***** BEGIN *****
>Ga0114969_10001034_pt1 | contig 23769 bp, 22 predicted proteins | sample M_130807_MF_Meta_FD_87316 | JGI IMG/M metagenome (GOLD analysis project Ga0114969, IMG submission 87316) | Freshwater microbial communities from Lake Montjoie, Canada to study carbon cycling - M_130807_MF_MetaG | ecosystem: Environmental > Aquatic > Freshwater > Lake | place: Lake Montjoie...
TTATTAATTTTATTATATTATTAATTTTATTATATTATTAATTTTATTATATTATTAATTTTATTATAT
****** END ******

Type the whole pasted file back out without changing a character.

>Ga0114969_10001034_pt1 | contig 23769 bp, 22 predicted proteins | sample M_130807_MF_Meta_FD_87316 | JGI IMG/M metagenome (GOLD analysis project Ga0114969, IMG submission 87316) | Freshwater microbial communities from Lake Montjoie, Canada to study carbon cycling - M_130807_MF_MetaG | ecosystem: Environmental > Aquatic > Freshwater > Lake | place: Lake Montjoie...
TTATTAATTTTATTATATTATTAATTTTATTATATTATTAATTTTATTATATTATTAATTTTATTATAT